Zimbabwe to Host Historic Sadc Summit in August

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by Motoni Olodun

Zimbabwe is gearing up to host the 44th Southern African Development Community (Sadc) Summit in August, which will mark the country’s first time to chair the regional bloc since its inception in 1980.

President Emmerson Mnangagwa, who will assume the rotating presidency of Sadc at the summit, said he is confident that the meeting will be a record of excellence and showcase Zimbabwe’s leadership and diplomacy.

“I believe it will be a record of excellence and we are hosting it because of our people like you (the media person), I believe in you,” Mnangagwa said on Tuesday, after meeting with the executive secretary of the United Nations Economic Commission for Africa, Claver Gatete, and other officials.

Mnangagwa said he expects the summit to address the key issues affecting the region, such as peace and security, industrialisation, trade and integration, as well as the Impact of climate change and the Covid-19 pandemic.

He also said he hopes the summit will strengthen the solidarity and co-operation among the 16-member states of Sadc, which have a combined population of over 350 million and a gross domestic product of over $700 billion.

Zimbabwe’s path to the Sadc chairmanship has been a beacon of leadership and diplomacy, as the country has played an active role in promoting regional co-operation and development, as well as resolving conflicts and crises.

Zimbabwe has been instrumental in supporting the peace and stability efforts in Mozambique, which is facing a violent insurgency by Islamist militants in its northern province of Cabo Delgado.

Zimbabwe has also been involved in the mediation and dialogue processes in Lesotho, Malawi and Eswatini, which have experienced political and social unrest in recent years.

Zimbabwe has also been a champion of regional industrialization and value addition, which are key to enhancing the competitiveness and diversification of the Sadc economies, as well as creating jobs and reducing poverty.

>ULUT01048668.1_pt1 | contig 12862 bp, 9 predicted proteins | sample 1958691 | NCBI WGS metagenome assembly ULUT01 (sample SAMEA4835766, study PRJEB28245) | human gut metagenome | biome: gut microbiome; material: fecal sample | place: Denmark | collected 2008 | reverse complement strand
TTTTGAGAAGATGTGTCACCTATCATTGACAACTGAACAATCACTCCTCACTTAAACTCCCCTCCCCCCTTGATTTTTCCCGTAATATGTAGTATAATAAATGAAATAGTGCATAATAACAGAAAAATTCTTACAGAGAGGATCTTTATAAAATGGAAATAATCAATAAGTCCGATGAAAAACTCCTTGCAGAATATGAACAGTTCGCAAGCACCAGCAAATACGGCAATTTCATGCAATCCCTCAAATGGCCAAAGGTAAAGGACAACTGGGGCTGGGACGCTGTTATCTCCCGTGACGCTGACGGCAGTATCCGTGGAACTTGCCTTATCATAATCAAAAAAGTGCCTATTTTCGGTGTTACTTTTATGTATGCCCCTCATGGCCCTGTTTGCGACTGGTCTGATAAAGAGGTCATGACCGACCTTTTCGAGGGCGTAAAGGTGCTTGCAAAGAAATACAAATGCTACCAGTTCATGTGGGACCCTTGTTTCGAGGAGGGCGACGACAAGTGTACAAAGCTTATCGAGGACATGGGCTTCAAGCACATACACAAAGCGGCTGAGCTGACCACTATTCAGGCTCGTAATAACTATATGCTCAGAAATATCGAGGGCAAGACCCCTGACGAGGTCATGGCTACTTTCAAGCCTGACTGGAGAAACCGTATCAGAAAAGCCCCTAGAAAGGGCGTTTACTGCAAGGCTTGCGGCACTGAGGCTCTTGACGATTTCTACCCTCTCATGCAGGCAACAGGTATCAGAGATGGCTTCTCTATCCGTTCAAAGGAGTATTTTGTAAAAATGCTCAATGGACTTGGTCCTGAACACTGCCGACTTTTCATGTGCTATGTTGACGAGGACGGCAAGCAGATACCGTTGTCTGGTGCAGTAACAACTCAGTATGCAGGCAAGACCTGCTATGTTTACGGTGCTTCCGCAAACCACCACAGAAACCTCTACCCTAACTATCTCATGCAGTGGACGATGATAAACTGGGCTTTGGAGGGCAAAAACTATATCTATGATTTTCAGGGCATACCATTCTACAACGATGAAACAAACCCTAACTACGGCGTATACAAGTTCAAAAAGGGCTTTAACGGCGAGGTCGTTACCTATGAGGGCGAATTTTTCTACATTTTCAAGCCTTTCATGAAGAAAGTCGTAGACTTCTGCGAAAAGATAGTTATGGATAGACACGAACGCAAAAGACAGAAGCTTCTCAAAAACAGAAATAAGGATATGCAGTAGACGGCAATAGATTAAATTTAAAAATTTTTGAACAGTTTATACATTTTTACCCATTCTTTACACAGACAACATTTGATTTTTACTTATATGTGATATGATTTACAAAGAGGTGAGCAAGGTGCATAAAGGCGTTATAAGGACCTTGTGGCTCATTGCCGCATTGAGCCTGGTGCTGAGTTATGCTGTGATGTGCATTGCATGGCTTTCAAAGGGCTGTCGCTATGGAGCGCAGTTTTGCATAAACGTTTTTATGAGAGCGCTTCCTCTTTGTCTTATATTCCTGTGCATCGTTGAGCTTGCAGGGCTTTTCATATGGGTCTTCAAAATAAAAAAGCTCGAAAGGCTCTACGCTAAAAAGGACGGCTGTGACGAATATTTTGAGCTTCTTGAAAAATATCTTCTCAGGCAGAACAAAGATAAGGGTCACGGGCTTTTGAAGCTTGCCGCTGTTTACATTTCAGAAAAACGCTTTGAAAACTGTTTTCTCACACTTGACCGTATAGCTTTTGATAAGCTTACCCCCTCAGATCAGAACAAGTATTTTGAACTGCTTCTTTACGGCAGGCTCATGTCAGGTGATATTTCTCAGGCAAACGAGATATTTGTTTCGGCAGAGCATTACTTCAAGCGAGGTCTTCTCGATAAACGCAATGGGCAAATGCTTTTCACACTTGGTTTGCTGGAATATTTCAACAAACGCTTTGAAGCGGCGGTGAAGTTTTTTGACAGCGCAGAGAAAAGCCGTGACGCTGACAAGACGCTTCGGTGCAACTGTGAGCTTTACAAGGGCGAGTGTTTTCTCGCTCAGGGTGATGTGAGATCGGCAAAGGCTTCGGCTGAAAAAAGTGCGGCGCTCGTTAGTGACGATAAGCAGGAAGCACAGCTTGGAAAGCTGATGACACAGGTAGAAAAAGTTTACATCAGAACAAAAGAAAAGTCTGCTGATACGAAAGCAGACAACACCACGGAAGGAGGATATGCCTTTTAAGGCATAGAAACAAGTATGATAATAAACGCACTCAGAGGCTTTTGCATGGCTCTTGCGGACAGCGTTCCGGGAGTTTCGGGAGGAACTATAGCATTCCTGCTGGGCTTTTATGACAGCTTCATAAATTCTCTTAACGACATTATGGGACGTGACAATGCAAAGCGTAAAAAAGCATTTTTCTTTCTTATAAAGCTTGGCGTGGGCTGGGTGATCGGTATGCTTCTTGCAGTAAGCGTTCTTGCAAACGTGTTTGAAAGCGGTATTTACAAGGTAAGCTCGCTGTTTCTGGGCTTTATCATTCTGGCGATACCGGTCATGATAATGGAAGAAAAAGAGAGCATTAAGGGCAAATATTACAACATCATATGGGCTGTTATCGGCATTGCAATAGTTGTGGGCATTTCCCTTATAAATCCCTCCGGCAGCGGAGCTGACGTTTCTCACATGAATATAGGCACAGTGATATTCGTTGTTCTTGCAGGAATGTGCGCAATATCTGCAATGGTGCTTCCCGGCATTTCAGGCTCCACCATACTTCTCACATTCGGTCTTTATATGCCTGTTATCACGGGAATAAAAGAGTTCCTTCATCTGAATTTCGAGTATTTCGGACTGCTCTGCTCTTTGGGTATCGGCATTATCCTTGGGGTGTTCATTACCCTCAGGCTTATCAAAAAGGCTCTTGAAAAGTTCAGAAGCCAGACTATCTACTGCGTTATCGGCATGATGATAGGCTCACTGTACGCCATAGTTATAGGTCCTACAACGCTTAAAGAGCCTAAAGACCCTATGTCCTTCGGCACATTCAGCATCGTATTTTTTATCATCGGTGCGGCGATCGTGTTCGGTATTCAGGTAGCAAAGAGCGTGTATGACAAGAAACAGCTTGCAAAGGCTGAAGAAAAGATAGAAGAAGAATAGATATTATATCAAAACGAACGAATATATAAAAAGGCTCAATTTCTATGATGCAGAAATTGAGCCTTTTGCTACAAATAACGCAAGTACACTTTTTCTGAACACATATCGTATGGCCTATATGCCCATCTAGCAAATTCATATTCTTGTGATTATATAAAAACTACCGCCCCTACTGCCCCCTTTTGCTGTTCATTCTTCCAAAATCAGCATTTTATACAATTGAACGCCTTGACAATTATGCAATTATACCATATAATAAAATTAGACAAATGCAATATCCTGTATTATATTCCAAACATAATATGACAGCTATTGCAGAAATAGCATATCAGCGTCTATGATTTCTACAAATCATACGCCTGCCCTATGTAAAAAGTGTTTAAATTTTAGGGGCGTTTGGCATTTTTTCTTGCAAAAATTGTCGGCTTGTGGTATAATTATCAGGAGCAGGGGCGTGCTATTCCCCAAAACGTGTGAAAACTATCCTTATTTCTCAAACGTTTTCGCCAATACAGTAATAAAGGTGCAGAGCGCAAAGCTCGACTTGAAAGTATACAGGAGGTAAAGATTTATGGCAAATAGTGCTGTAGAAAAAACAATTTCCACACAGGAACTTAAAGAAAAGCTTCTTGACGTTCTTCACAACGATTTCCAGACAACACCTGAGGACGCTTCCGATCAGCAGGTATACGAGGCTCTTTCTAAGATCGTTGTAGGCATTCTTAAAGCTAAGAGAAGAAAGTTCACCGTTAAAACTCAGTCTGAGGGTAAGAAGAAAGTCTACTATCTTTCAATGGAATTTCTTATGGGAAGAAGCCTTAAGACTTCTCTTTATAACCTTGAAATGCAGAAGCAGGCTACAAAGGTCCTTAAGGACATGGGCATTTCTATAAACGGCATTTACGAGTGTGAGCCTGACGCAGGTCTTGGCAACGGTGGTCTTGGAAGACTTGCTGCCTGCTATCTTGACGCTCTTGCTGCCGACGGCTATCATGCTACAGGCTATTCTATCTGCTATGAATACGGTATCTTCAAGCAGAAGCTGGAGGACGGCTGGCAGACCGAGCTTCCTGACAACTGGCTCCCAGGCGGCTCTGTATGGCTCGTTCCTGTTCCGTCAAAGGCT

Zimbabwe has also been a leader in advancing the regional integration agenda, which aims to create a common market and a monetary union among the Sadc countries, as well as to harmonize their policies and standards.

Zimbabwe has also been a pioneer in implementing the Sadc digital strategy, which seeks to leverage the opportunities of the fourth industrial revolution and the digital economy, as well as to bridge the digital divide in the region.

Zimbabwe’s hosting of the Sadc summit comes at a time when the country is implementing its National Development Strategy 1 (NDS1), which is a five-year plan to achieve an upper middle-income status by 2030.

The NDS1 is aligned with the Sadc Regional Indicative Strategic Development Plan (RISDP) and the African Union Agenda 2063, which are the blueprints for the regional and continental development and integration.

Zimbabwe is also pursuing the re-engagement and engagement policy, which aims to restore and enhance its relations with the international community, as well as to attract foreign investment and support.

Zimbabwe is confident that its hosting of the Sadc summit will not only boost its image and reputation, but also foster greater unity and collaboration among the Sadc member states and beyond.


Source: The Herald

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